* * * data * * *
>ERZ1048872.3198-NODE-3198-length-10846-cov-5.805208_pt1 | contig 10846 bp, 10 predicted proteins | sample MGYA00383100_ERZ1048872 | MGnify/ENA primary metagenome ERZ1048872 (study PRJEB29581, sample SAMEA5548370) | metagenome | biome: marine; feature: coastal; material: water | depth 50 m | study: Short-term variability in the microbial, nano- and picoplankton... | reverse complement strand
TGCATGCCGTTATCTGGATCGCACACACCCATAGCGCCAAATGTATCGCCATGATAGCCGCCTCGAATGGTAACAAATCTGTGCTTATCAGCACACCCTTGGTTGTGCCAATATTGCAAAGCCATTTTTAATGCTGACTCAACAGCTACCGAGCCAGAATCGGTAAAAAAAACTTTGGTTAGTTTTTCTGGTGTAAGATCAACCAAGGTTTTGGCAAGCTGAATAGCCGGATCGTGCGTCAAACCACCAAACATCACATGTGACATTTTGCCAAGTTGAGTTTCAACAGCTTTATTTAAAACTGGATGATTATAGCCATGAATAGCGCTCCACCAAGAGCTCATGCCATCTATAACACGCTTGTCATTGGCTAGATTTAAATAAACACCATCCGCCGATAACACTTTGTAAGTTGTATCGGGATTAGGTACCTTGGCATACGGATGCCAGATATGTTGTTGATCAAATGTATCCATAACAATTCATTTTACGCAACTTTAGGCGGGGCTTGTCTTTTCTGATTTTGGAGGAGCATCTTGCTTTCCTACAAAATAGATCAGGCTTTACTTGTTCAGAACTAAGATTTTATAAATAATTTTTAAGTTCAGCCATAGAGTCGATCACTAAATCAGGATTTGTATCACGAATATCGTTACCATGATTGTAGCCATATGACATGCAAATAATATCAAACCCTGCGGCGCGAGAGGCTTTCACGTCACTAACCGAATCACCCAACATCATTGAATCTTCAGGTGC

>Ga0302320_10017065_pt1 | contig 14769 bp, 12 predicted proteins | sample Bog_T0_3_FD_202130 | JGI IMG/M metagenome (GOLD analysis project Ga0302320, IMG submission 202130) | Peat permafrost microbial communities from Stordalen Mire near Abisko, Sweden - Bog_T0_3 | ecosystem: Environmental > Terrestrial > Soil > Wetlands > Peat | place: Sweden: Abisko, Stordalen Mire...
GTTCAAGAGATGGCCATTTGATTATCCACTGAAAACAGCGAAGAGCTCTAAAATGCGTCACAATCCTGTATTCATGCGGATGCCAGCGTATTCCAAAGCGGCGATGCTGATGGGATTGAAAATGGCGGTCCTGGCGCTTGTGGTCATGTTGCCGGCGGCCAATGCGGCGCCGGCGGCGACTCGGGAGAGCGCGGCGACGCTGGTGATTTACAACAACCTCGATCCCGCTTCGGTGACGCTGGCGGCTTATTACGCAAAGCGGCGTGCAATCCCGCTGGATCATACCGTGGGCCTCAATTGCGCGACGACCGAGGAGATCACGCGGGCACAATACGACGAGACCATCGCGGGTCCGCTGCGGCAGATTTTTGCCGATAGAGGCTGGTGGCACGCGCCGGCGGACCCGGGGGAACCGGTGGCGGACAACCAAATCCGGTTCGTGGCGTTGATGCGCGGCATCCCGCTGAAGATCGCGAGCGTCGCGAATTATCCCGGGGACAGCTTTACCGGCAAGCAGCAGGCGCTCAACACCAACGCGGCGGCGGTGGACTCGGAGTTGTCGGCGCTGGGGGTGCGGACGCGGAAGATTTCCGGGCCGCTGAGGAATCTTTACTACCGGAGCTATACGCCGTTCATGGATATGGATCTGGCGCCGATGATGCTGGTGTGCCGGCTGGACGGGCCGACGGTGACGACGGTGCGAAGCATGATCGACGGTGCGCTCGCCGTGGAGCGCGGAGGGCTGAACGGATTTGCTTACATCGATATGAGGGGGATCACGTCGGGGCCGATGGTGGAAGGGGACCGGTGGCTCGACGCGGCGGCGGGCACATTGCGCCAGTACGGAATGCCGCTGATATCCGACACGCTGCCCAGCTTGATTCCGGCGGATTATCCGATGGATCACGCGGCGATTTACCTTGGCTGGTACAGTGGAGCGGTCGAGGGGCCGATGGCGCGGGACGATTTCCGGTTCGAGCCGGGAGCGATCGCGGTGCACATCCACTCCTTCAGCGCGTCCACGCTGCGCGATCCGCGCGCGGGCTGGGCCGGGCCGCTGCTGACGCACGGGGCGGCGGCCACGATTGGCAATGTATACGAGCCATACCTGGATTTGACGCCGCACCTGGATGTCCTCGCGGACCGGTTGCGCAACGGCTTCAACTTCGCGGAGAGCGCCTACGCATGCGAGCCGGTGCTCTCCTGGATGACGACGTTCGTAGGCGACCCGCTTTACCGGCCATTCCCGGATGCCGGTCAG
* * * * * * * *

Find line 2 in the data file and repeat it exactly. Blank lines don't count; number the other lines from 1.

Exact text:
TGCATGCCGTTATCTGGATCGCACACACCCATAGCGCCAAATGTATCGCCATGATAGCCGCCTCGAATGGTAACAAATCTGTGCTTATCAGCACACCCTTGGTTGTGCCAATATTGCAAAGCCATTTTTAATGCTGACTCAACAGCTACCGAGCCAGAATCGGTAAAAAAAACTTTGGTTAGTTTTTCTGGTGTAAGATCAACCAAGGTTTTGGCAAGCTGAATAGCCGGATCGTGCGTCAAACCACCAAACATCACATGTGACATTTTGCCAAGTTGAGTTTCAACAGCTTTATTTAAAACTGGATGATTATAGCCATGAATAGCGCTCCACCAAGAGCTCATGCCATCTATAACACGCTTGTCATTGGCTAGATTTAAATAAACACCATCCGCCGATAACACTTTGTAAGTTGTATCGGGATTAGGTACCTTGGCATACGGATGCCAGATATGTTGTTGATCAAATGTATCCATAACAATTCATTTTACGCAACTTTAGGCGGGGCTTGTCTTTTCTGATTTTGGAGGAGCATCTTGCTTTCCTACAAAATAGATCAGGCTTTACTTGTTCAGAACTAAGATTTTATAAATAATTTTTAAGTTCAGCCATAGAGTCGATCACTAAATCAGGATTTGTATCACGAATATCGTTACCATGATTGTAGCCATATGACATGCAAATAATATCAAACCCTGCGGCGCGAGAGGCTTTCACGTCACTAACCGAATCACCCAACATCATTGAATCTTCAGGTGC